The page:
Warren, along with Colorado Sen. Cory Gardner, introduced the Strengthening the Tenth Amendment Through Entrusting States (STATES) Act. The STATES Act aims to protect states and their marijuana markets from federal interference while amending the Controlled Substances Act. The bill would also address banking concerns long-held by cannabis business owners and banks. Every other candidate sits somewhere on the spectrum between the progressives, Booker and Biden. Several smaller names in the race like Representatives Tulsi Gabbard, Tim Ryan and Eric Swalwell have all signed on or cosponsored bills aimed at reforming the country's cannabis policy.
Meanwhile, Beto O'Rourke, a once surging campaign that has lagged in recent months, could fall back on what is considered a strong cannabis policy since his city council days. Along the way, he has cosponsored several cannabis reform measures. Another candidate who once surged in the polls is Sen. Kamala Harris. Despite past rhetoric saying otherwise, Harris has done a stronger about-face than Biden. Harris now seems to be in support of legalization as well. She is currently polling around fourth in most reliable polls.
While Harris, O’Rourke and Booker all sit in the middle of the polls, some candidates further down the list are also using cannabis to boost their platform. Entrepreneur Andrew Yang is one of them. The long-shot candidate is gaining modest support after the last debates, mostly discussing automation. Concerning cannabis, Yang has said he doesn’t support heavy use. However, he calls its criminalization “stupid and racist.” Between his cannabis policy, outsider status and willingness to discuss progressive measures to automation, Yang could garner more attention as the race loses some names.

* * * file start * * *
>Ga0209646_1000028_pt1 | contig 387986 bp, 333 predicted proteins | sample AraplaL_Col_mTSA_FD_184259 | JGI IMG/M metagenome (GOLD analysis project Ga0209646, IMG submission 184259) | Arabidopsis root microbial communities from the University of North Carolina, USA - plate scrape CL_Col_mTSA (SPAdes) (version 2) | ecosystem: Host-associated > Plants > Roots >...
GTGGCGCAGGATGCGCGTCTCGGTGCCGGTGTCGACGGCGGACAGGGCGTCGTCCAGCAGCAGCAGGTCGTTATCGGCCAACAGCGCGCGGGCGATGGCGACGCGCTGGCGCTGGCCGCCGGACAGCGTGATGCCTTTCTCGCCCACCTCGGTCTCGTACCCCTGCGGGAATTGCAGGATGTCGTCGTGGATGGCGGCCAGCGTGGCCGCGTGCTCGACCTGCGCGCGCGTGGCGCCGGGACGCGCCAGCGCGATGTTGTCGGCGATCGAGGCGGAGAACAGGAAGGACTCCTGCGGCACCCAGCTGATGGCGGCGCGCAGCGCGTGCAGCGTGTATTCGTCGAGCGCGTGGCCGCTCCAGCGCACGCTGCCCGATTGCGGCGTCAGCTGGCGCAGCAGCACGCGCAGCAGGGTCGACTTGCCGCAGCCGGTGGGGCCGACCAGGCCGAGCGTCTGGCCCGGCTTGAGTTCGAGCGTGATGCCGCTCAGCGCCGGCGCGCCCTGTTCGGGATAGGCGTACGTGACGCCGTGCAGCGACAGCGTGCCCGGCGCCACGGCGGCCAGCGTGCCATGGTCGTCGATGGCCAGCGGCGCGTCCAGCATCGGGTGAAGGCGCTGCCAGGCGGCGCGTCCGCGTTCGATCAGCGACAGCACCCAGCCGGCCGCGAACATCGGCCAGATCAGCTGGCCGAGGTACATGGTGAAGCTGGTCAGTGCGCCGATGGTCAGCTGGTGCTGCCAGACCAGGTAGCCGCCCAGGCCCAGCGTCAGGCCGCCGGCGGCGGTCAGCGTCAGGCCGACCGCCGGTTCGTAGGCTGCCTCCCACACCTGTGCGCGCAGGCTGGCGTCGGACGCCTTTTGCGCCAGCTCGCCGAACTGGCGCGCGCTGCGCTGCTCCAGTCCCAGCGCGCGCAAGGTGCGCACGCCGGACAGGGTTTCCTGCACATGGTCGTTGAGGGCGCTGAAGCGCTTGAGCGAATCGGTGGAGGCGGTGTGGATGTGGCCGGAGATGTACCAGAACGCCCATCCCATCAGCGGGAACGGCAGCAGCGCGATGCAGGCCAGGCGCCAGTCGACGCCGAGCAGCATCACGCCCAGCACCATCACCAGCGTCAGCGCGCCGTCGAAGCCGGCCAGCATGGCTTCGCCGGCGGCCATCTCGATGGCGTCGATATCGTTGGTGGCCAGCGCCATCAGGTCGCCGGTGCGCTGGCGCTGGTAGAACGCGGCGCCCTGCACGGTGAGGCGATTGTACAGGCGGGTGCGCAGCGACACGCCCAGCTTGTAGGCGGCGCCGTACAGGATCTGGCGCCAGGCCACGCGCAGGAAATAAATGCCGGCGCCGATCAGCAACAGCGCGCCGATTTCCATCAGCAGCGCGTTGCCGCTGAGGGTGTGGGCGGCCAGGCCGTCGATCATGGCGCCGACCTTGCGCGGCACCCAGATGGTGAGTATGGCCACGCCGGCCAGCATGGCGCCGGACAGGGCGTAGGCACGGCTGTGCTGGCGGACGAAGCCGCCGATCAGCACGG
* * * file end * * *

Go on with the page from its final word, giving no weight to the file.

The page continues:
Every major candidate has affirmed their cannabis stance and policies as well to varying degrees. At this point, even the Republican Party has signaled towards considering cannabis policy. President Trump hasn’t made a clear stance but did notably shut down the efforts of his former Attorney General and pot critic Jeff Sessions. Meanwhile, potential primary opponent Bill Weld has long been pro-cannabis and served as pro-pot candidate Gary Johnson’s Vice President on the Libertarian Party’s 2016 ticket. In short, everyone supports cannabis to some degree. What a time to be alive.
Will Any President Actually Follow Through with Cannabis Legalization?
Even if a bona fide cannabis supporter were to win the Presidential race, we may not see cannabis legalization for some time. This isn’t because the public supports adult-use legalization, because they do. Instead, it is because of government obstruction and infighting. While this is the norm in most governments, the escalation between Democrats and Republicans has made it so virtually any measure will get held up in Congress at some point.
However, the public’s growing support and the looming presence of a still federally illegal billion-dollar industry will hopefully push lawmakers to act sooner than later, regardless of who the President is in 2020.
What are your thoughts on cannabis and the upcoming election? Share them in the comments below!